While all three of these first Guild solidbodies are interesting, it’s the top-of-the-line Thunderbird that usually captures the hearts of most collectors, with good reason. In many ways, it was ahead of its time. Initially, the S-200 was equipped with small Guild “Anti-Hum” humbucking pickups. How long these were used is unknown, but at some point (probably early on) Guild switched to “Frequency Tested” single-coils manufactured by DeArmond, as seen on the guitar shown here. The controls were fairly sophisticated, with two tone circuits, each with its own volume and tone control. These were controlled by a circuit sliding switch that changed from a fatter, rhythmic sound to a more trebly lead sound, each circuit using different-value capacitors. In the down or lead position, another sliding switch activated in or out of phase when both pickups were engaged. This may have been the earliest production guitar with a standard phase switch.
The Thunderbird was also equipped with a version of the Hagstrom knife-edge vibrato. Whether Guild licensed the design and made its own or obtained them from Sweden is unknown.
While the wiring is probably the most interesting feature of the S-200, the part most collectors love is the built-in stand; Thunderbirds had a foot-long, hinged, chrome-plated bar set into the back. Play your set, and when it’s time for your break, pop out the bar and set the guitar down on stage… though how much you’d want to trust this little stand with your guitar is another matter!
Before 1964, Guild guitars had a headstock design that was very similar to Gibson’s open-book shape. That year, Guild switched to a new center-humped shape for its acoustics and archtops, and at some unknown point close to this, Guild ditched the Florentine head for the new standard shape seen here, possibly as early as ’64. We have to be a little vague here because Guild never bothered to change the Florentine art in its catalog through ’68, though the majority of Thunderbirds that show up have the standard head. Thunderbirds were available from ’63 to ’68 in cherry or sunburst finishes.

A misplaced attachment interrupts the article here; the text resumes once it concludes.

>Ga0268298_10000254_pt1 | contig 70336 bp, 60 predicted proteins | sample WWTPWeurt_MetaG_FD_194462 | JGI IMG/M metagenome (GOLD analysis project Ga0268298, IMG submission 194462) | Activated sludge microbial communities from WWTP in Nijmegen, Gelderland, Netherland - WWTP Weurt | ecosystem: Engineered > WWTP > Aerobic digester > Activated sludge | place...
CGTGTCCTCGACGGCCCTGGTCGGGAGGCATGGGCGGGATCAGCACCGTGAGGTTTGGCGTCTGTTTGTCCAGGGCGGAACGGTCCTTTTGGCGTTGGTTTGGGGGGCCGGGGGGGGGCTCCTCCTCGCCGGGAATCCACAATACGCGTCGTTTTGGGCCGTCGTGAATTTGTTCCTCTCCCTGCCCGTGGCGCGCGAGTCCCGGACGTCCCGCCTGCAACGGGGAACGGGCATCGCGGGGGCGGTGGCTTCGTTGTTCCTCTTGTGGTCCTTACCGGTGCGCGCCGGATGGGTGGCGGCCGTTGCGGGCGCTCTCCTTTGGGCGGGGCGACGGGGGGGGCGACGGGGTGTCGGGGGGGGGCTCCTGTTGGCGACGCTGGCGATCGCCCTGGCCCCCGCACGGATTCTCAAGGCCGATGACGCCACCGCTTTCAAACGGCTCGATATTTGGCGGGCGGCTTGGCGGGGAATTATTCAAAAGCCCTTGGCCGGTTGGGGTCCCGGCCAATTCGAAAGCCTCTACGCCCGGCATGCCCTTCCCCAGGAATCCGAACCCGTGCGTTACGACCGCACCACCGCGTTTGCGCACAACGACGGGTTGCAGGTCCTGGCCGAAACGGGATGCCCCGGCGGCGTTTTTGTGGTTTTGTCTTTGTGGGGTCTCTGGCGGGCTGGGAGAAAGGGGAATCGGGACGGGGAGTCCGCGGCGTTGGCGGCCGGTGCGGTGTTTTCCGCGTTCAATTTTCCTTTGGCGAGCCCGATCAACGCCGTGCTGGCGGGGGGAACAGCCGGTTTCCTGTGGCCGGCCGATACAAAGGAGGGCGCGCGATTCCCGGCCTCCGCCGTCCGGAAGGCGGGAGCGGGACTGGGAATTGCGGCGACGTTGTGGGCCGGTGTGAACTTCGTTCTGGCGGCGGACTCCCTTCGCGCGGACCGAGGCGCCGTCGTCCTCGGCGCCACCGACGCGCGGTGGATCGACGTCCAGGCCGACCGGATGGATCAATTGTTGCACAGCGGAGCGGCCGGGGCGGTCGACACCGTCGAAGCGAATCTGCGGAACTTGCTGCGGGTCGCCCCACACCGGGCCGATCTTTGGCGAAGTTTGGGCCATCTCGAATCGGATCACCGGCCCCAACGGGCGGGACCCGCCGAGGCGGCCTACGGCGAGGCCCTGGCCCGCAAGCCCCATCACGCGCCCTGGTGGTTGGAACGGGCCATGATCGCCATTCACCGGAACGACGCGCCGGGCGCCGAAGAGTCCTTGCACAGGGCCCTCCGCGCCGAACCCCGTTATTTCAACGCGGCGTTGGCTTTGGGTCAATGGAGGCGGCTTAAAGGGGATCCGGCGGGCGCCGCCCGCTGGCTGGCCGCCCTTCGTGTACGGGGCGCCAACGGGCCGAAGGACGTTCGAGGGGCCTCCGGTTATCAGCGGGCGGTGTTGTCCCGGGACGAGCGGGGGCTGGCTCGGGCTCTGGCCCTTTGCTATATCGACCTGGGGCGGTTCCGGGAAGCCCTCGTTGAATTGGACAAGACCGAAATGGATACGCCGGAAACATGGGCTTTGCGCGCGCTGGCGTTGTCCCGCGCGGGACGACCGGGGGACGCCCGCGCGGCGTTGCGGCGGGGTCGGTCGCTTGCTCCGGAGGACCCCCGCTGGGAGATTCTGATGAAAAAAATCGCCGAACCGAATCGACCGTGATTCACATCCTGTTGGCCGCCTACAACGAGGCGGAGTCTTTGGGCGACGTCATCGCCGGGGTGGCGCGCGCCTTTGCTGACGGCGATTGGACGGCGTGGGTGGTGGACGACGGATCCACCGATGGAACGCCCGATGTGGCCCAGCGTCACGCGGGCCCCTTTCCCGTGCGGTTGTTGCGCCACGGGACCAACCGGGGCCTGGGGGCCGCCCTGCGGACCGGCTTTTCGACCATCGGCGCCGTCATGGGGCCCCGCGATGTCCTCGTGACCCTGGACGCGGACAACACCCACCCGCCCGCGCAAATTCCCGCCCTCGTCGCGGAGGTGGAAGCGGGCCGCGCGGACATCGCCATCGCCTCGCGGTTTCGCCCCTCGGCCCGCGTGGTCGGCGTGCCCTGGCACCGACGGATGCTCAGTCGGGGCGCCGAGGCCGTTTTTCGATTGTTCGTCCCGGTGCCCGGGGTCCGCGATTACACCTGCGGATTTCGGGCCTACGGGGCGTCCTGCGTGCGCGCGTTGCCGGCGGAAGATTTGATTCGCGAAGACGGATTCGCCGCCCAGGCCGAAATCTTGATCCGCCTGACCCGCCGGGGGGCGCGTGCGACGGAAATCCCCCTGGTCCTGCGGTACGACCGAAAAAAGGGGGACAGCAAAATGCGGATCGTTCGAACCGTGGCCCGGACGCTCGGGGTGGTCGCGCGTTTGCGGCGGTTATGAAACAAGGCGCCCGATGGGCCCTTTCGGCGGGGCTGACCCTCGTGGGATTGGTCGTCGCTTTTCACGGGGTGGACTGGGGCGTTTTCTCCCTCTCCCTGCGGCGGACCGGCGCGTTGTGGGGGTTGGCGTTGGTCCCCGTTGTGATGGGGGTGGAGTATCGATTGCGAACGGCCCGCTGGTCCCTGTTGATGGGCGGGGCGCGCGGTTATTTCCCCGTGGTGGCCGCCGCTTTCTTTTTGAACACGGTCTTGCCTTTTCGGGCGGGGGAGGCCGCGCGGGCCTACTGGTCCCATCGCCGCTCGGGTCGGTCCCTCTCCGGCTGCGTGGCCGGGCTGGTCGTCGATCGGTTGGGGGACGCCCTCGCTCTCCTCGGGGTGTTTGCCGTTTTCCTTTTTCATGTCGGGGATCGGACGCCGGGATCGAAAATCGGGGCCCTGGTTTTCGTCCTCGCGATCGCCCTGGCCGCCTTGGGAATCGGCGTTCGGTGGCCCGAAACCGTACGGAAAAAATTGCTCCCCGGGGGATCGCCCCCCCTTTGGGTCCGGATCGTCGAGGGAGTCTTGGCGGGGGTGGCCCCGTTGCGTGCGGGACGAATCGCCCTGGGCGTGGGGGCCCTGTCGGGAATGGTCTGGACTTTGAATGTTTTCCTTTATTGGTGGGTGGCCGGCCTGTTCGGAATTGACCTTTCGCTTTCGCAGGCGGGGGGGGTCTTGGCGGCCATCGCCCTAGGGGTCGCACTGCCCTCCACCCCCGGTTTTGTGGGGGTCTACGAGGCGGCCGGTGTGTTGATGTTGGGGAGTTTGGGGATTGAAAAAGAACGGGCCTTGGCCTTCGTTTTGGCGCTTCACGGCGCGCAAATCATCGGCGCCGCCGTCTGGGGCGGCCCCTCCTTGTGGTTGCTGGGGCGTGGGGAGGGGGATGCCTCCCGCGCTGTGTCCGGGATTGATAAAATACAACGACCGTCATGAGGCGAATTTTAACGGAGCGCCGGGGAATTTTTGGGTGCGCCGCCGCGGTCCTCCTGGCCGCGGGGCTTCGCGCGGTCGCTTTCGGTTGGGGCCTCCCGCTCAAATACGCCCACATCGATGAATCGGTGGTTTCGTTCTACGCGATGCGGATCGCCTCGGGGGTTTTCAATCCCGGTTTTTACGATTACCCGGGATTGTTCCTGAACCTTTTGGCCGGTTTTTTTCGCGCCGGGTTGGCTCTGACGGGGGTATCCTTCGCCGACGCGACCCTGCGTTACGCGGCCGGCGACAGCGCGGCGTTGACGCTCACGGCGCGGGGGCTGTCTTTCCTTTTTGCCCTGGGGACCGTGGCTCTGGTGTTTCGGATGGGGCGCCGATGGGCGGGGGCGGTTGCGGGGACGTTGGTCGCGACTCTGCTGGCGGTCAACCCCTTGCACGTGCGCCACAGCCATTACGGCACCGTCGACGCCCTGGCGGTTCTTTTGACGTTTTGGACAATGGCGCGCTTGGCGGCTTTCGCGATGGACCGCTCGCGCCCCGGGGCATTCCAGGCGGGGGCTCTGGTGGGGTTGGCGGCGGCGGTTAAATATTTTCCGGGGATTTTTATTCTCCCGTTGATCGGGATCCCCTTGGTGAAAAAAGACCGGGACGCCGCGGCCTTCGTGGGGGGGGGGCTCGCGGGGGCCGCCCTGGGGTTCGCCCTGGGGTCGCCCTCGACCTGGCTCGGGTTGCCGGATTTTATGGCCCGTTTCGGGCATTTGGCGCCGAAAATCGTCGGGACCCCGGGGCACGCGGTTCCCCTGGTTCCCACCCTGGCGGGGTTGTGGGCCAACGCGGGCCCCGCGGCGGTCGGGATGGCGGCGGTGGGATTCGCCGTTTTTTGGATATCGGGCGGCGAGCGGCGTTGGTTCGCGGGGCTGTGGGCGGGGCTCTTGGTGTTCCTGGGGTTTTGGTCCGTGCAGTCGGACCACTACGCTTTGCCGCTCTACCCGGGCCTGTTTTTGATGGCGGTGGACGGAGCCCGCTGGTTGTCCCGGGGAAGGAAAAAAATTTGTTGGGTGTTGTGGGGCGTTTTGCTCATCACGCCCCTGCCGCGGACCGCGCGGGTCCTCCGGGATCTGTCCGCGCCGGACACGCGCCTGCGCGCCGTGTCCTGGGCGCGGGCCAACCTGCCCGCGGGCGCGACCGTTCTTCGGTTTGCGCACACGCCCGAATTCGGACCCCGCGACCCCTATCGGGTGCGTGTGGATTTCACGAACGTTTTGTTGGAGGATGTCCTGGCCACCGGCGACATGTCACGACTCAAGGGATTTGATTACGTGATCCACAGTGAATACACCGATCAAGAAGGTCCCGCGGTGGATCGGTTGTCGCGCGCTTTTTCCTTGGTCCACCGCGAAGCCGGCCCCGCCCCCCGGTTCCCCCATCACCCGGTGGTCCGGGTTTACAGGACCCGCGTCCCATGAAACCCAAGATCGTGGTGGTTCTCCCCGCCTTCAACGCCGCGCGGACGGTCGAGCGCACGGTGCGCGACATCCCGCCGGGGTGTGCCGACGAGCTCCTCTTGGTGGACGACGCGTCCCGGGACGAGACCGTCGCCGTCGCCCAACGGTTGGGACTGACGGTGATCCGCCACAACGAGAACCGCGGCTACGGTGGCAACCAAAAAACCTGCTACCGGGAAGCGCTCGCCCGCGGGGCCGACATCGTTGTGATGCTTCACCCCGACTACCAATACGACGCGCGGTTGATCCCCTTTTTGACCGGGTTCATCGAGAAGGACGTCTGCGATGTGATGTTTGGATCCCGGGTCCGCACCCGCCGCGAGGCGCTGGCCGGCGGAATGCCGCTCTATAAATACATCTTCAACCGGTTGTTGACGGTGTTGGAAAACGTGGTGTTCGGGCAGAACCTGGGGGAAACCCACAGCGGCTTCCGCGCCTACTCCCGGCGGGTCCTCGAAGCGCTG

The downscale Polara and Jet-Star were a little more conservative in shape and sported the “Frequency Tested” DeArmonds, but did not have the fancy electronics or built-in stand. Curiously, the single-pickup Jet-Star put the unit right in the center, rather than at the neck or bridge. A one-pickup Jet-Star Bass, with the Thunderbird shape, was also produced at least from 1965-’67.
Everyday garage-band musicians did not rush out to buy Guild’s solidbodies, but there was some curious uptake by pros. Muddy Waters played a Thunderbird on his Electric Mud album. Zal Yanofsky of the Lovin’ Spoonful played one, as did Lowell “Banana” Levinger of the Youngbloods. And Jorma Kaukonen played one on Jefferson Airplane’s Surrealistic Pillow.
It’s not known exactly how many of these early Guild solidbodies were made, but probably not many. Records indicate about 90 Thunderbirds were produced; the serial number on this ’66 Thunderbird is SC 120, SC being the Thunderbird prefix. Knowing that 90 are accounted for, this number suggests consecutive numbering that reflects actual production totals. If so, there were probably 30 or so made in ’63-’64. Add a few more for ’68 and the total output is likely 150 or fewer, qualifying the Guild Thunderbird as being of the rare variety that never really flew. So, even if players never really warmed up to the Guild Thunderbird, they’re now prime real estate for collectors.
This article originally appeared in VG‘s November 2006 issue. All copyrights are by the author and Vintage Guitar magazine. Unauthorized replication or use is strictly prohibited.
1965 Guild S-200 Thunderbird